Vroni O’Brien used inaccurate client money calculations for broker Joint Aviation when she did not understand the rules
The FCA has fined insurance broker Vroni O’Brien £20,000 for causing her broker Joint Aviation to misuse insurance premiums and client money.
As a result the FCA has also withdrawn her approval to perform any significant influence functions in relation to any regulated activity carried on by an authorised person.
O’Brien was appointed as chief executive of Joint Aviation in 2007.
Between 1 April 2011 and 30 June 2012 Joint Aviation received £2.7m of client premiums into its Sterling client account and earned £460,433.14 commission
In the same period Joint Aviation transferred £538,797 from the client account to its business account - transferring £78,363.86 more than the broker was due in commissions.
The insurance premiums that were misapplied were then used to pay the business expenses of Joint Aviation.
The FCA said that O’Brien created and used inaccurate client money calculations for Joint Aviation, when she did not understand the relevant rules and requirements in relation to those calculations.
She also failed to use information available to her to ensure that Joint Aviation was only transferring money from one of its client premium accounts to Joint Aviation’s business account that was properly due to it in commission earned,.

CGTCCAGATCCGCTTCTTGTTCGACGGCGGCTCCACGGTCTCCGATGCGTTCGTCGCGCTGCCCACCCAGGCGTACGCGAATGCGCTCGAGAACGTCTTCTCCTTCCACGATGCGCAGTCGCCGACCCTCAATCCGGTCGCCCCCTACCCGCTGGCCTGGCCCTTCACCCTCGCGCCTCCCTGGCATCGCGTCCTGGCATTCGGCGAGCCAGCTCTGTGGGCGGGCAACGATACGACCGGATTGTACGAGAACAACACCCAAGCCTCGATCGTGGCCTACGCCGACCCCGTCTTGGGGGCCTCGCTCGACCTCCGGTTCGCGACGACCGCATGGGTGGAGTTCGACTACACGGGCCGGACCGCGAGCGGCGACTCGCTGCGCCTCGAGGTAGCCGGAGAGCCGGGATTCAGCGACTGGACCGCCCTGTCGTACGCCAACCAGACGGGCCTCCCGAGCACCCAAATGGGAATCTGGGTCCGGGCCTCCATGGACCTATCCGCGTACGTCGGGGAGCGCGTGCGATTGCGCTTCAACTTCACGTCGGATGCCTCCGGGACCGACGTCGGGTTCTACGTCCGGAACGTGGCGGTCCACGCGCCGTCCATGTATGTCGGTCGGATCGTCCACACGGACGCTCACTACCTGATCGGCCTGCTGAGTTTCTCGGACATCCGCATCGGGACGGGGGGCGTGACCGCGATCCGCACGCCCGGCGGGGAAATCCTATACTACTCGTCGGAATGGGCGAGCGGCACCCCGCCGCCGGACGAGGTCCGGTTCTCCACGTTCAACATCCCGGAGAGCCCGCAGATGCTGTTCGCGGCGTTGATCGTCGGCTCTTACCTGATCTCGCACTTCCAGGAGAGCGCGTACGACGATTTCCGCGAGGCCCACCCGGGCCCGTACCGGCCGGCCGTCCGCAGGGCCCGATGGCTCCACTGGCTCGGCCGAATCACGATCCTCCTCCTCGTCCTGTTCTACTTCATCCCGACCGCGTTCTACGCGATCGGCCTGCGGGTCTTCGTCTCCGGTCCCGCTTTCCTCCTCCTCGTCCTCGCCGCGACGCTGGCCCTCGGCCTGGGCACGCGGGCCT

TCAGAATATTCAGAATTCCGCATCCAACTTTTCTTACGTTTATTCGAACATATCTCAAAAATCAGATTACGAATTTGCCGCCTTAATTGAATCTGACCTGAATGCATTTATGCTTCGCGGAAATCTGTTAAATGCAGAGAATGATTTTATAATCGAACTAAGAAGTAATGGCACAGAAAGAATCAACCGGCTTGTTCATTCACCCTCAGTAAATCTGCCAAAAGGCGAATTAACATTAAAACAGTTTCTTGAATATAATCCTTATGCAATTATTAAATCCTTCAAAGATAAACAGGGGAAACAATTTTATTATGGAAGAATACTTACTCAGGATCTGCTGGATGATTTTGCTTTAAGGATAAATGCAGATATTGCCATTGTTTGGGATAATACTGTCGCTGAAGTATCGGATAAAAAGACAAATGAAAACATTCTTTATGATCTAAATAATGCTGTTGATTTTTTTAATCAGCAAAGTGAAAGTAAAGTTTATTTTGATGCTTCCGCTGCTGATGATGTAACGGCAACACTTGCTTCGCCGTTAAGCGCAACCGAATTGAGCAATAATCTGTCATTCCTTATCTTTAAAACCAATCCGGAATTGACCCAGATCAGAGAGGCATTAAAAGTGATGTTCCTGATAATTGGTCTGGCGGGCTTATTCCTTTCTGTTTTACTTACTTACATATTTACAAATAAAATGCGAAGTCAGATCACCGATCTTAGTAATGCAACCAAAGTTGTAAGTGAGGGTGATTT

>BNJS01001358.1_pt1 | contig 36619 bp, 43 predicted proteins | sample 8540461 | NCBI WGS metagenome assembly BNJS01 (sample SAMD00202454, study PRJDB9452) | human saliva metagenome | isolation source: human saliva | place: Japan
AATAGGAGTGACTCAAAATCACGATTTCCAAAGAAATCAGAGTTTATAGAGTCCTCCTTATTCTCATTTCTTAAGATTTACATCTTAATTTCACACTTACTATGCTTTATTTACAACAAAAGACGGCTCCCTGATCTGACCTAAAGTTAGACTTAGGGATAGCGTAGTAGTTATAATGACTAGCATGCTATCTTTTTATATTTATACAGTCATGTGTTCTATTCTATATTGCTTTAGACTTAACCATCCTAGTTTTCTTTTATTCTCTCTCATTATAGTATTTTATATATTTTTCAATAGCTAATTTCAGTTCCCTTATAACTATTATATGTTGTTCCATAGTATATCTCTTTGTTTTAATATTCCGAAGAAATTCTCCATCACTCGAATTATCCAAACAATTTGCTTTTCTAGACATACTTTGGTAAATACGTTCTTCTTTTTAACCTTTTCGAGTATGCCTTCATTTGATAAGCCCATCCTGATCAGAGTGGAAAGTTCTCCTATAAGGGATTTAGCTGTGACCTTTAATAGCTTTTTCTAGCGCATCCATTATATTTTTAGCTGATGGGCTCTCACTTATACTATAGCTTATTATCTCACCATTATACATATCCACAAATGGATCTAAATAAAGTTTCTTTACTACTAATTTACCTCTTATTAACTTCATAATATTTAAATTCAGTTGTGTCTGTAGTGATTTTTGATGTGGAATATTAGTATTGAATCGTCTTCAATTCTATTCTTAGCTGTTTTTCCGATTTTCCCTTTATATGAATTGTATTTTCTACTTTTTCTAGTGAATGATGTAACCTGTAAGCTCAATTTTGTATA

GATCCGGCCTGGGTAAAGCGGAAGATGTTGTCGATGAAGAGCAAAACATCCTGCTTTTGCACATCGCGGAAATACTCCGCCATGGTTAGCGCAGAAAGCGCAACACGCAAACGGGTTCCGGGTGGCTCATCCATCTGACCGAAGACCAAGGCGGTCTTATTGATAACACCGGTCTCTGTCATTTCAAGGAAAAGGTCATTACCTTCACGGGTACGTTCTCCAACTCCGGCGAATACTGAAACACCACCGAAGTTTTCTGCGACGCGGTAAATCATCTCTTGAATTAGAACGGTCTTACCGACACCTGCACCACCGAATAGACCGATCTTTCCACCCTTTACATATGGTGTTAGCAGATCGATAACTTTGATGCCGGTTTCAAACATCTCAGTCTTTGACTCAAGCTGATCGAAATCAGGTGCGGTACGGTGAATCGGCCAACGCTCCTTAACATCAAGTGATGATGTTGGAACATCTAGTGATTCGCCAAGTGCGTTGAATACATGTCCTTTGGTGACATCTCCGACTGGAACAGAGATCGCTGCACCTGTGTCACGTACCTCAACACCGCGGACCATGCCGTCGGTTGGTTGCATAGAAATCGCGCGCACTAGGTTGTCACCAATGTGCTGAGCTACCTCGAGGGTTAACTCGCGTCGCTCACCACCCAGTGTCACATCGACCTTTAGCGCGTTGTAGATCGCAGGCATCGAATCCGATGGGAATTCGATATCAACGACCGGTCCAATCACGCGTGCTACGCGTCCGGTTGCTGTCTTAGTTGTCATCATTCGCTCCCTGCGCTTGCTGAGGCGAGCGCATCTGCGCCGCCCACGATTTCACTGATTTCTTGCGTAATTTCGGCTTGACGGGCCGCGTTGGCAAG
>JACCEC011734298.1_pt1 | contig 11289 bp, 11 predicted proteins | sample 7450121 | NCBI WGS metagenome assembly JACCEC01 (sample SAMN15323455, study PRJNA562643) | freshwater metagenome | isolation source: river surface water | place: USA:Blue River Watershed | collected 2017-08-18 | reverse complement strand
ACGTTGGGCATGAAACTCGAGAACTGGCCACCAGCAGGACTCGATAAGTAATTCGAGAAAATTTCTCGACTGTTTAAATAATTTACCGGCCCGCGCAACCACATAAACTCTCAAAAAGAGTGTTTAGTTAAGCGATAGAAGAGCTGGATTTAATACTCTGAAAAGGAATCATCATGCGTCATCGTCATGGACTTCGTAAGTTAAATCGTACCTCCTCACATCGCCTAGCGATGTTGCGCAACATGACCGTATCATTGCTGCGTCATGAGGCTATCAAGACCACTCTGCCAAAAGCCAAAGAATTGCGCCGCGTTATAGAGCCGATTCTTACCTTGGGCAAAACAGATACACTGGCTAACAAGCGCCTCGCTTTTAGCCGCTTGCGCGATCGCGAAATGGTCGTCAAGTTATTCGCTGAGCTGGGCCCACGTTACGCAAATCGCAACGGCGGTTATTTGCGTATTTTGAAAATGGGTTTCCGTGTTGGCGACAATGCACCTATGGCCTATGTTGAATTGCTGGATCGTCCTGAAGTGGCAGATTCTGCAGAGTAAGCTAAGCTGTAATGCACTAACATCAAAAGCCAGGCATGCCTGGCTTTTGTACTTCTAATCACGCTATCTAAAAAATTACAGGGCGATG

This resulted in Joint Aviation improperly applying insurance premiums paid by Joint Aviation’s clients to Joint Aviation for insurance cover, for the broker’s use.
And even after she was made aware of a client money shortfall in February 2012, she continued to transfer more money than the broker was due in commission from one of Joint Aviation’s client premium accounts to Joint Aviation’s business account.
On 23 February 2012, Joint Aviation’s accountants informed Joint Aviation that a client money shortfall existed.
On 7 March 2012, Joint Aviation’s accountants notified the Authority of the client money shortfall at Joint Aviation.
By June 2012, Joint Aviation owed £150,253.81 to insurers in relation to net outstanding insurance premiums for policies arranged with those insurers. Joint Aviation did not have the necessary client funds to pay those liabilities, largely because of the misapplication of client premiums.
On 6 July 2012, following a meeting with the FCA, Joint Aviation stopped trading. Following this, on 9 July 2012, Joint Aviation’s client base and insurance book were sold to another firm.
As a result of the sale, Joint Aviation rectified the client money shortfall and no customers or insurers suffered a loss.